Attention-deficit hyperactive disorder (ADHD) is the most common neurodevelopmental disorder in children. Diagnosis is currently based on behavioral criteria, but magnetic resonance imaging (MRI) of the brain is increasingly used in ADHD research. To date however, MRI studies have provided mixed results in ADHD patients, particularly with respect to the laterality of findings.We studied 849 children and adolescents (ages 6-21 y.o.) diagnosed with ADHD (n = 341) and age-matched typically developing (TD) controls with structural brain MRI. We calculated volumetric measures from 34 cortical and 14 non-cortical brain regions per hemisphere, and detailed shape morphometry of subcortical nuclei. Diffusion tensor imaging (DTI) data were collected for a subset of 104 subjects; from these, we calculated mean diffusivity and fractional anisotropy of white matter tracts. Group comparisons were made for within-hemisphere (right/left) and between hemisphere asymmetry indices (AI) for each measure.DTI mean diffusivity AI group differences were significant in cingulum, inferior and superior longitudinal fasciculus, and cortico-spinal tracts (p < 0.001) with the effect of stimulant treatment tending to reduce these patterns of asymmetry differences. Gray matter volumes were more asymmetric in medication free ADHD individuals compared to TD in twelve cortical regions and two non-cortical volumes studied (p < 0.05). Morphometric analyses revealed that caudate, hippocampus, thalamus, and amygdala were more asymmetric (p < 0.0001) in ADHD individuals compared to TD, and that asymmetry differences were more significant than lateralized comparisons.Brain asymmetry measures allow each individual to serve as their own control, diminishing variability between individuals and when pooling data across sites. Asymmetry group differences were more significant than lateralized comparisons between ADHD and TD subjects across morphometric, volumetric, and DTI comparisons.

    View details for PubMedID 29876263

  • Addressing Obstetrical Challenges at 12 Rural Ugandan Health Facilities: Findings from an International Ultrasound and Skills Development Training for Midwives in Uganda. International journal of MCH and AIDS Kinnevey, C., Kawooya, M., Tumwesigye, T., Douglas, D., Sams, S. 2016; 5 (1): 46-52

    Abstract

    Like much of Sub-Saharan Africa, Uganda is facing significant maternal and fetal health challenges. Despite the fact that the majority of the Uganda population is rural and the major obstetrical care provider is the midwife, there is a lack of data in the literature regarding rural health facilities' and midwives' knowledge of ultrasound technology and perspectives on important maternal health issues such as deficiencies in prenatal services.A survey of the current antenatal diagnostic and management capabilities of midwives at 12 rural Ugandan health facilities was performed as part of an international program initiated to provide ultrasound machines and formal training in their use to midwives at antenatal care clinics.The survey revealed that the majority of pregnant women attend less than the recommended minimum of four antenatal care visits. There were significant knowledge deficits in many prenatal conditions that require ultrasound for early diagnosis, such as placenta previa and macrosomia. The cost of providing ultrasound machines and formal training to 12 midwives was $6,888 per powered rural health facility and $8,288 for non-powered rural health facilities in which solar power was required to maintain ultrasound.In order to more successfully meet Millennium Development Goal 4 (reduce child mortality), 5 (improve maternal health) and 6 (combat HIV) through decreasing maternal to child transmission of HIV, the primary healthcare provider, which is the midwife in Uganda, must be competent at the diagnosis and management of a wide spectrum of obstetrical challenges. A trained ultrasound-based approach to obstetrical care is a cost effective method to take on these goals.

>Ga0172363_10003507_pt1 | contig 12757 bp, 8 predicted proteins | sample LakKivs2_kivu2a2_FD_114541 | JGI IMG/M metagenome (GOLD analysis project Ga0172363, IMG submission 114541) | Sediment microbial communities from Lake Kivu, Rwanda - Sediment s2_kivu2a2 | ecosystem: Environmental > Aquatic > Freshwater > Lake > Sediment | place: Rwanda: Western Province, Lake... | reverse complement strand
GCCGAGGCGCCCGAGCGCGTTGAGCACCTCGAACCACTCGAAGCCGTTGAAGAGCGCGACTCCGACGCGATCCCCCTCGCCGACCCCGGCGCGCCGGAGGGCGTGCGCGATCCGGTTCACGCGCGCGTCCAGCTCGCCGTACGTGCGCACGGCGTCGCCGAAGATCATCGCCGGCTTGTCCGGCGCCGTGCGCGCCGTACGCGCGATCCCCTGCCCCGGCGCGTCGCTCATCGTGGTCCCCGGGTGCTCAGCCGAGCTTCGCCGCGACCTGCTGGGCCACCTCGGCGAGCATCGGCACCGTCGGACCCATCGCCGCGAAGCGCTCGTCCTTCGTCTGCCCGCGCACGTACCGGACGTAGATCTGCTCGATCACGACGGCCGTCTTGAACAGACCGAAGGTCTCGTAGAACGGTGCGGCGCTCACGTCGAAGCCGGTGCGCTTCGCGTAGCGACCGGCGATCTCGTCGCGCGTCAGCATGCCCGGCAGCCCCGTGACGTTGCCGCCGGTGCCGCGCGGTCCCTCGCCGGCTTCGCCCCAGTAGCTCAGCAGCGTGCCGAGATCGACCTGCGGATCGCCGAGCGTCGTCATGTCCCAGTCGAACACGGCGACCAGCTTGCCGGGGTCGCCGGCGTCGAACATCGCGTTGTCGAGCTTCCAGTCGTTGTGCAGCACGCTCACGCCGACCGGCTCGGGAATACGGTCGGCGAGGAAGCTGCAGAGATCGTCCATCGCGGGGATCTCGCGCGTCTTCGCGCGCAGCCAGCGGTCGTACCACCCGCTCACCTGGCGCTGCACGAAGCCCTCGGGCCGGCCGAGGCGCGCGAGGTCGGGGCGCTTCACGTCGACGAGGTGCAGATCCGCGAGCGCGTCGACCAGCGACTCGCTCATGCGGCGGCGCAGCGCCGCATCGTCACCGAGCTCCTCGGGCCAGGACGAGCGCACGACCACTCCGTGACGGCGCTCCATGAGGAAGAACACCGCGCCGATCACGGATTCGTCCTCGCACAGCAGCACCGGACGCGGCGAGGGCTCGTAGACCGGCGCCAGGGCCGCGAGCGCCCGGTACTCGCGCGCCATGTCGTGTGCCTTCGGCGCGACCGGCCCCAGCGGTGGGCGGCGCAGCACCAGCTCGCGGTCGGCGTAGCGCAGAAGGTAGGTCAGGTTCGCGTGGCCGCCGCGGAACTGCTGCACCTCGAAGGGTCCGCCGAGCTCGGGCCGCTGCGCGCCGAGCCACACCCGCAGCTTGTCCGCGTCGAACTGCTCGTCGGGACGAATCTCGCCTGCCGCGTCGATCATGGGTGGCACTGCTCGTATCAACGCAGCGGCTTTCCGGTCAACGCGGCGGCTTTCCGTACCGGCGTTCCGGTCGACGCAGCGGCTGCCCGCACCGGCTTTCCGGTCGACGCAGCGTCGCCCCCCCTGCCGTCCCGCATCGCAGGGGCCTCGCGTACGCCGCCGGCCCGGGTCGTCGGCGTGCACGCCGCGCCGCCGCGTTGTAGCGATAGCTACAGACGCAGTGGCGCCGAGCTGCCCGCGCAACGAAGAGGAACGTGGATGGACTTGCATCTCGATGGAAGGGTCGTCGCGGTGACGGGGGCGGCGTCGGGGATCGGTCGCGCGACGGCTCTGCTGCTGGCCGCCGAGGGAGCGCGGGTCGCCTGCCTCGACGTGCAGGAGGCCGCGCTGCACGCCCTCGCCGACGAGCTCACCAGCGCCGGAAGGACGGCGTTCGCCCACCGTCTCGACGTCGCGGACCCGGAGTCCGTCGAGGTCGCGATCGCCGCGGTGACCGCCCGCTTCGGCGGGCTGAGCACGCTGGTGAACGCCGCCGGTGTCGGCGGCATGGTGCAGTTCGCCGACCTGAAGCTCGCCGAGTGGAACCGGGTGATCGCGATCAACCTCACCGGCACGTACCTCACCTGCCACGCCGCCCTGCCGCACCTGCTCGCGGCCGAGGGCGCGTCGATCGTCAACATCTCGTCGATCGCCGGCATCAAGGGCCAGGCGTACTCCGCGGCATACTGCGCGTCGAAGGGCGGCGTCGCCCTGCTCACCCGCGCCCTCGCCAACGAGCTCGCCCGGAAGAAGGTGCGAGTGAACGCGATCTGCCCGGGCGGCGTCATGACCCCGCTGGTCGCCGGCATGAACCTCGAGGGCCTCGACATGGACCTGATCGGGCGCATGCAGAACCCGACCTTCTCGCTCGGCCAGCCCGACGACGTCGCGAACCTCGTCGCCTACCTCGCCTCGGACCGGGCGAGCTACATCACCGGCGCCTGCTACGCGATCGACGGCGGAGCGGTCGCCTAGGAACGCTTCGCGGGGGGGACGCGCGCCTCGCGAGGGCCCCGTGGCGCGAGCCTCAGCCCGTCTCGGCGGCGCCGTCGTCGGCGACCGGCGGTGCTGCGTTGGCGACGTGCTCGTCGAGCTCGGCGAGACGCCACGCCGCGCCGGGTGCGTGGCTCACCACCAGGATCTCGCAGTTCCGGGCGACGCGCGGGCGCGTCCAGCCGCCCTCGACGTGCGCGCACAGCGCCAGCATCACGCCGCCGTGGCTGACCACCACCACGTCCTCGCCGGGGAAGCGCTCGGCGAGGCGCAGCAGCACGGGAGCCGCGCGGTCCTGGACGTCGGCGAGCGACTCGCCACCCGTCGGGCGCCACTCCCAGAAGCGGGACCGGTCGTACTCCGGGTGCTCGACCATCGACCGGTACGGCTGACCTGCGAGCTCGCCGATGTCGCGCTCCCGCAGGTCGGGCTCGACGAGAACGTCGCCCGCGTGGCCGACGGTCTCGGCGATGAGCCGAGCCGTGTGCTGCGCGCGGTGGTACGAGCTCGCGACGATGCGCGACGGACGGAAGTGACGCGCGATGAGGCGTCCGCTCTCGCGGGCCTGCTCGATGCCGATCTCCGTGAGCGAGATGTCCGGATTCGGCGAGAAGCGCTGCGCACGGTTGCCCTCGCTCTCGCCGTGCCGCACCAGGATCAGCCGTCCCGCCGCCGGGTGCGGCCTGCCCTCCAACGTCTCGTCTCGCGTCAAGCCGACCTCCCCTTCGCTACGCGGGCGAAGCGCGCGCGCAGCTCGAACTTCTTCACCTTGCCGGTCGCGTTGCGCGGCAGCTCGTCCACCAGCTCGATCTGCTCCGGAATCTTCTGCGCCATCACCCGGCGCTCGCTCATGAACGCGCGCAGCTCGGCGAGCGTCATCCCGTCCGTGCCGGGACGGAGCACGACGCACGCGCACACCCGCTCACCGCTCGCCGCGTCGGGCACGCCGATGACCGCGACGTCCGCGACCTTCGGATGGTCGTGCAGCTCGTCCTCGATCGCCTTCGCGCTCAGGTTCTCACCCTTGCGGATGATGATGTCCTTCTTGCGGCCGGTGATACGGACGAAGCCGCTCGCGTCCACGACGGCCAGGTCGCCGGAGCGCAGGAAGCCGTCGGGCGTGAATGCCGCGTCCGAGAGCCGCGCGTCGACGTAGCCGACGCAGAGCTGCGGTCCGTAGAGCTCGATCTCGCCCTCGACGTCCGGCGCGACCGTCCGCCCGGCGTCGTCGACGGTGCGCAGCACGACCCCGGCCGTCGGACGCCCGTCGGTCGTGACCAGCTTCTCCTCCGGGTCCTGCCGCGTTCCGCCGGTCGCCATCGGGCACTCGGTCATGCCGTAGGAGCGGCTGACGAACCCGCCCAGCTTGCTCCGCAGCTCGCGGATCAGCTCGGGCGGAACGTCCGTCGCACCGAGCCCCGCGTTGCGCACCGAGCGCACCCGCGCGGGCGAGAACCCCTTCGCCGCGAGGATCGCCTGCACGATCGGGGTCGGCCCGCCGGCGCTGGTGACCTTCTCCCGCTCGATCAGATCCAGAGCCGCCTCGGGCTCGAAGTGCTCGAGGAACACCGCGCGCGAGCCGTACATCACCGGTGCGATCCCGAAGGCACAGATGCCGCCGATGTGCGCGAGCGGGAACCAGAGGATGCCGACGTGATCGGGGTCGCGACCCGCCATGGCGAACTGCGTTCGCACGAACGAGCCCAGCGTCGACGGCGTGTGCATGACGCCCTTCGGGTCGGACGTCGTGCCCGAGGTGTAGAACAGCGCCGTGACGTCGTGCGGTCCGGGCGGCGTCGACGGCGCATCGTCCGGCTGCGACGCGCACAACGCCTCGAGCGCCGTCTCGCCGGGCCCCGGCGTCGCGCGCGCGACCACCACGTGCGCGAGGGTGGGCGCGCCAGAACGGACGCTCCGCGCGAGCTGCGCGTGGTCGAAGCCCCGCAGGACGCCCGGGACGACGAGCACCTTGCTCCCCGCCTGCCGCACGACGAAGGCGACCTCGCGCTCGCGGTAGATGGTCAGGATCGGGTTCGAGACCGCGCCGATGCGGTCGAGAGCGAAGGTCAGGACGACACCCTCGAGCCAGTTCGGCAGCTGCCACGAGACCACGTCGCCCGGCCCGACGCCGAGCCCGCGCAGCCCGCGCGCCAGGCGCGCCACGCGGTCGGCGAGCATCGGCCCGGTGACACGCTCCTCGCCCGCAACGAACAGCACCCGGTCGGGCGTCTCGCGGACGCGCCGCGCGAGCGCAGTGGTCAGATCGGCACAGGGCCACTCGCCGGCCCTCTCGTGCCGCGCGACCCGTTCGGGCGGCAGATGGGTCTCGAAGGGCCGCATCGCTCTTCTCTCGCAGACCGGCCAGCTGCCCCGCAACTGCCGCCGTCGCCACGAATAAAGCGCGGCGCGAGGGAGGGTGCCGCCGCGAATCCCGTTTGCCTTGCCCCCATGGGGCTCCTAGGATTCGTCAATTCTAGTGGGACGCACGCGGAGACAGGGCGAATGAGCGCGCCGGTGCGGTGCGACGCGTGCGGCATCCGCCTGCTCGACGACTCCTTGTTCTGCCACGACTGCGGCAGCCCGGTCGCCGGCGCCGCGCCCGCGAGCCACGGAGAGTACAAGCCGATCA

View details for PubMedID 28058192

  • Correlation between arterial spin labeling MRI and dynamic FDG on PET-MR in Alzheimer's disease and non-Alzhiemer's disease patients. EJNMMI physics Douglas, D., Goubran, M., Wilson, E., Xu, G., Tripathi, P., Holley, D., Chao, S., Wintermark, M., Quon, A., Zeineh, M., Vasanawala, M., Zaharchuk, G. 2015; 2: A83-?

    View details for DOI 10.1186/2197-7364-2-S1-A83

    View details for PubMedID 26956345

  • Assessment of PET & ASL metabolism in the hippocampal subfields of MCI and AD using simultaneous PET-MR. EJNMMI physics Goubran, M., Douglas, D., Chao, S., Quon, A., Tripathi, P., Holley, D., Vasanawala, M., Zaharchuk, G., Zeineh, M. 2015; 2: A73-?

    View details for DOI 10.1186/2197-7364-2-S1-A73

    View details for PubMedID 26956334

  • Diffusion Tensor Imaging of TBI: Potentials and Challenges. Topics in magnetic resonance imaging Douglas, D. B., Iv, M., Douglas, P. K., Anderson, A., Vos, S. B., Bammer, R., Zeineh, M., Wintermark, M. 2015; 24 (5): 241-251

    Abstract

    Neuroimaging plays a critical role in the setting in traumatic brain injury (TBI). Diffusion tensor imaging (DTI) is an advanced magnetic resonance imaging technique that is capable of providing rich information on the brain's neuroanatomic connectome. The purpose of this article is to systematically review the role of DTI and advanced diffusion techniques in the setting of TBI, including diffusion kurtosis imaging (DKI), neurite orientation dispersion and density imaging, diffusion spectrum imaging, and q-ball imaging. We discuss clinical applications of DTI and review the DTI literature as it pertains to TBI. Despite the continued advancements in DTI and related diffusion techniques over the past 20 years, DTI techniques are sensitive for TBI at the group level only and there is insufficient evidence that DTI plays a role at the individual level. We conclude by discussing future directions in DTI research in TBI including the role of machine learning in the pattern classification of TBI.

    View details for DOI 10.1097/RMR.0000000000000062

    View details for PubMedID 26502306

  • The negative predictive value of Amyloid Imaging in differentiating patient's with depression and prodromal Alzheimer's diseas Xu, G., Douglas, D., Greer, M., Quon, A. SOC NUCLEAR MEDICINE INC. 2015
  • Is there a correlation between white matter disease and amyloid burden? Douglas, D., Xu, G., Greer, M., Quon, A. SOC NUCLEAR MEDICINE INC. 2015